Saturday, 13 April, 2024
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OPINION

Gender Parity Still Far Cry



Gender Parity Still Far Cry

Namrata Sharma

A recent interaction in Chitwan with a group of women involved in several professions such as the crusher industry, handicraft, farming, medicine, nursing, tourism and academics highlighted why the International Women’s Day (IWD) is necessary even in the 21st century. Around 30 women gathered to have a fellowship among each other. However, the majority of them needed a special arrangement to come out of the house to spend an evening outside with friends. Among them was a renowned medical doctor- a medical practitioner and a social worker in Chitwan.

All the women gathered there that evening and many more all over the world have been managing their homes, communities and work places and have excelled as both providers and workers. However, due to various social and cultural norms they still have to “prove” themselves in their work and at the same time abide by the “social norms” imposed on them. Many are still “not allowed” to move out of the house without permission from their household heads no matter what age they are!

Nepal now has women Deputy Mayors and Vice Chairpersons of Wards and Municipalities all over the country; however, the majority of them have to fulfill most of their household chores and follow the restrictions on their movements imposed by their husbands, in-laws and sons. These family members probably feel threatened with the fact that women are climbing up the power structure and therefore want to constantly remind that the society still wants them to fulfill all the domestic chores and responsibilities no matter what profession they get into.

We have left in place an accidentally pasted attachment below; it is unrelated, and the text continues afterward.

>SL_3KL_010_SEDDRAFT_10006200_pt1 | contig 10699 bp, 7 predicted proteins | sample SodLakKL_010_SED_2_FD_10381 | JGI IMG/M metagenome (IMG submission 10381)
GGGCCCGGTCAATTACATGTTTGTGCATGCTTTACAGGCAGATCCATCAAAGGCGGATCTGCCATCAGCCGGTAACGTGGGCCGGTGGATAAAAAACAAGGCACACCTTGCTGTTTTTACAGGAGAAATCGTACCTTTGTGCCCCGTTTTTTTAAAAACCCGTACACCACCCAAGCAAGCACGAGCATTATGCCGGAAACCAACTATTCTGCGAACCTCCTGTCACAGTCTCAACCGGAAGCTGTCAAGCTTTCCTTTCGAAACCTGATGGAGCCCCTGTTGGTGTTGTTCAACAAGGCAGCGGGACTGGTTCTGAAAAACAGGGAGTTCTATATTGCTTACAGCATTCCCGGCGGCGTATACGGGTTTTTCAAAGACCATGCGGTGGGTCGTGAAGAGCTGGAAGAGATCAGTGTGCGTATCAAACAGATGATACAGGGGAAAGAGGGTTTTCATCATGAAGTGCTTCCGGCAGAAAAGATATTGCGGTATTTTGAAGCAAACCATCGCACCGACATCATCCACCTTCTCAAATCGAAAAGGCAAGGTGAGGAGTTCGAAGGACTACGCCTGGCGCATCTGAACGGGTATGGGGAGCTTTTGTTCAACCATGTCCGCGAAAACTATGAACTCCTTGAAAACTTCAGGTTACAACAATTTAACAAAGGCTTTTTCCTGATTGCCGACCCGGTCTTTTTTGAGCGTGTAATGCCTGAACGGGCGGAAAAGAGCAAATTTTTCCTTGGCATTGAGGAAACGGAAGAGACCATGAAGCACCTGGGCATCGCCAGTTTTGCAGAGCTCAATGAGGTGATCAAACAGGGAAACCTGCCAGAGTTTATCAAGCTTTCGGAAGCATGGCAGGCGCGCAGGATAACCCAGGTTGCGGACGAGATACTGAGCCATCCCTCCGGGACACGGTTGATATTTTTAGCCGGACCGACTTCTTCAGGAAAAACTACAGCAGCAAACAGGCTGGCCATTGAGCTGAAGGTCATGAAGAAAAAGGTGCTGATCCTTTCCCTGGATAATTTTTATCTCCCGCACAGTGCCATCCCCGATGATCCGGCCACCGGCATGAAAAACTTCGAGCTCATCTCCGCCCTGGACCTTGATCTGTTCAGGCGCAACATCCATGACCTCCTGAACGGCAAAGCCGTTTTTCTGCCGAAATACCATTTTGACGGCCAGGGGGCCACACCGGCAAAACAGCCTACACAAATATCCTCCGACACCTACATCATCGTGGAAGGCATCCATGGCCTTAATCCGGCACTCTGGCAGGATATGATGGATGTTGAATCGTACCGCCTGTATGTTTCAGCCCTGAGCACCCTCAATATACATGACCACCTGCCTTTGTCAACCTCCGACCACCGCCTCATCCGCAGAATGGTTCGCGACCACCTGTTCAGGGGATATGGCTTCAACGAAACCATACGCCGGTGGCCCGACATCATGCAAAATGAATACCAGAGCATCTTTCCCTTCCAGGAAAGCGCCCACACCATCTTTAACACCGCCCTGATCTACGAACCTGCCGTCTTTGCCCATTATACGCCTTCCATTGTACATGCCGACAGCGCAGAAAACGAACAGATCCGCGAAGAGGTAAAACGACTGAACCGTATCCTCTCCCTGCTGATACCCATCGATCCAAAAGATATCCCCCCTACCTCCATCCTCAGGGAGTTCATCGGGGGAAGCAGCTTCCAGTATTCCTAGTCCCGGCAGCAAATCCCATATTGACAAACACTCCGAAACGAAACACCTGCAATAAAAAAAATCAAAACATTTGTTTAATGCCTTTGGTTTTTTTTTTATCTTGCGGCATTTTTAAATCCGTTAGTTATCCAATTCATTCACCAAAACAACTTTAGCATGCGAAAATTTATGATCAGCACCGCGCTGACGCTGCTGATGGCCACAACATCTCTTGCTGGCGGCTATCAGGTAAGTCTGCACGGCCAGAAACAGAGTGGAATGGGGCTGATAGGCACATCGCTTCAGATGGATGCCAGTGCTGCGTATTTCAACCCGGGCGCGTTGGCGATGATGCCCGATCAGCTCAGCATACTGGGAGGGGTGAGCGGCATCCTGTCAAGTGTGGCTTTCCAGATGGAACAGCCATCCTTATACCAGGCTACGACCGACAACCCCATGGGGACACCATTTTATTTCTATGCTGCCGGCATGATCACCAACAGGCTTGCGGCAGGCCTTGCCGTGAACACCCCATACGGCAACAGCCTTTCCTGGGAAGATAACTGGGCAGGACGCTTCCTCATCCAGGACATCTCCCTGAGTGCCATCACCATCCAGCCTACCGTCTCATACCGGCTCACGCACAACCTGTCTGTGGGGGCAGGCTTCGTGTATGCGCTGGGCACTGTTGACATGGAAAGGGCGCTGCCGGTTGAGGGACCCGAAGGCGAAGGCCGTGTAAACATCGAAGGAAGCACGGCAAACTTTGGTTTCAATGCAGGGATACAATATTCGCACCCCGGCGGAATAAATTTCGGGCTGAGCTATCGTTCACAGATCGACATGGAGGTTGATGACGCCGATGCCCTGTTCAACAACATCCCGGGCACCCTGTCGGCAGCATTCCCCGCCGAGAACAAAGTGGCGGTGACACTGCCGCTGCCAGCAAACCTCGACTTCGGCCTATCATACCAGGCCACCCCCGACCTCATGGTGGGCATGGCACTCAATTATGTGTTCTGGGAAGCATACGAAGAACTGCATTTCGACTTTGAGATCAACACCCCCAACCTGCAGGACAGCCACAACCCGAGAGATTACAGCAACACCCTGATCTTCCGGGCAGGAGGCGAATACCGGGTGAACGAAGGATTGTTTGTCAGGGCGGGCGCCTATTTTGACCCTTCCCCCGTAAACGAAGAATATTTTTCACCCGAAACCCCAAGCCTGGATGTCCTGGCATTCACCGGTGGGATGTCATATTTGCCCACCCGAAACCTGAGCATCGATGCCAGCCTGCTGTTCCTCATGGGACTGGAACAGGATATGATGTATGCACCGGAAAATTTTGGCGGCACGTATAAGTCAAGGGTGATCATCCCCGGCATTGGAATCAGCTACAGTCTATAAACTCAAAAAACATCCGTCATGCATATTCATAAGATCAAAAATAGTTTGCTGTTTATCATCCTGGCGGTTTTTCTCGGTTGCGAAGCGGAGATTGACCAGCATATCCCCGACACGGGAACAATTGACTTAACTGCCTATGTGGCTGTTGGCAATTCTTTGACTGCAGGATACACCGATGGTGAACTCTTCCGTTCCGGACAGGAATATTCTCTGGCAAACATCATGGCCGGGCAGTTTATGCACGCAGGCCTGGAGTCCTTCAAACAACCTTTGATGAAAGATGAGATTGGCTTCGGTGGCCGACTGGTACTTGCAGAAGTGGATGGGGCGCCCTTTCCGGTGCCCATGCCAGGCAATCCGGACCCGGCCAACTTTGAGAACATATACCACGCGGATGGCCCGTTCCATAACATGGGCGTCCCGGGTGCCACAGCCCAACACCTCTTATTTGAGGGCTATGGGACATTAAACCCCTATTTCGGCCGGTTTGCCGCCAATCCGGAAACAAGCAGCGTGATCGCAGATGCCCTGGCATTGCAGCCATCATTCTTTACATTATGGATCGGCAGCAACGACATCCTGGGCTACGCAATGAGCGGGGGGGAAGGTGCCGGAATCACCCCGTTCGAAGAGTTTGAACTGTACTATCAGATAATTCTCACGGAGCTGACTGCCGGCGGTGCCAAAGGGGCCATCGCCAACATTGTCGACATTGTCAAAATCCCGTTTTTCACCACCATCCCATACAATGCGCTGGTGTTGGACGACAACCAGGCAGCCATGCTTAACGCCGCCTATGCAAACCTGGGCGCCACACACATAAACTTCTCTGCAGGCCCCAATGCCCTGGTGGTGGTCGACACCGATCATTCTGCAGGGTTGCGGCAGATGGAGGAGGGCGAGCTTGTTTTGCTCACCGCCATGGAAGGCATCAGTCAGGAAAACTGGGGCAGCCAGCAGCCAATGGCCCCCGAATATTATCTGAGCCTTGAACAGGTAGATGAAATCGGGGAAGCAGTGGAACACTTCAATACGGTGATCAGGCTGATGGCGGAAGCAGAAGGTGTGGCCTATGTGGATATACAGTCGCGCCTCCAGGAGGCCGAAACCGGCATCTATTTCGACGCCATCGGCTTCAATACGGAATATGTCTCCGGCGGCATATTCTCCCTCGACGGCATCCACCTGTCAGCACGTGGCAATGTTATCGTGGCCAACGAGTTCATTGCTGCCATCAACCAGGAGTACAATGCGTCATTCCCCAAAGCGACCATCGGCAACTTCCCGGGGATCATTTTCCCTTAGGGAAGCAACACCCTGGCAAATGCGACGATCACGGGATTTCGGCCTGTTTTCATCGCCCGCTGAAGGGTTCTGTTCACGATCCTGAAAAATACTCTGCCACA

Responsibilities
The most important fact is that these women fulfil all the several responsibilities that come their way as a daughter, sister, wife, mother, or a professional mostly with unconditional love and responsibility. However, even till today most of the care work and family input they provide goes unaccounted and is mostly taken for granted. While giving so much to their families, societies and ultimately to the nations, women all over the world still have to give excuses, to gain a few moments of fun and joy on their own, to their families. While several pro-women laws have been promulgated and women are climbing up the professional ladder, it is an irony that in 2022 we still have to celebrate IWD, and that too with a theme of Break the Bias!

In 1869, Elizabeth Cady Stabton and Susan B Anthony founded the National Women Suffrage Association (NWSA) to continue the fight for women’s rights in the USA. In early 1900s women were experiencing pay inequality, a lack of voting rights and were overworked. In 1908, around 15,000 women marched in the streets of New York City to demand for their rights and in 1909 the first National Women’s Day, which was declared by the Socialist Party of America, was observed. In 1910 Clara Zetkin, a German suffragist and leader in the Women’s Office organised an International Women’s Conference and proposed for a special Women’s Day to be organised annually and the IWD was honoured in 1911 in Austria, Denmark, Germany and Switzerland with more than one million attending the rallies.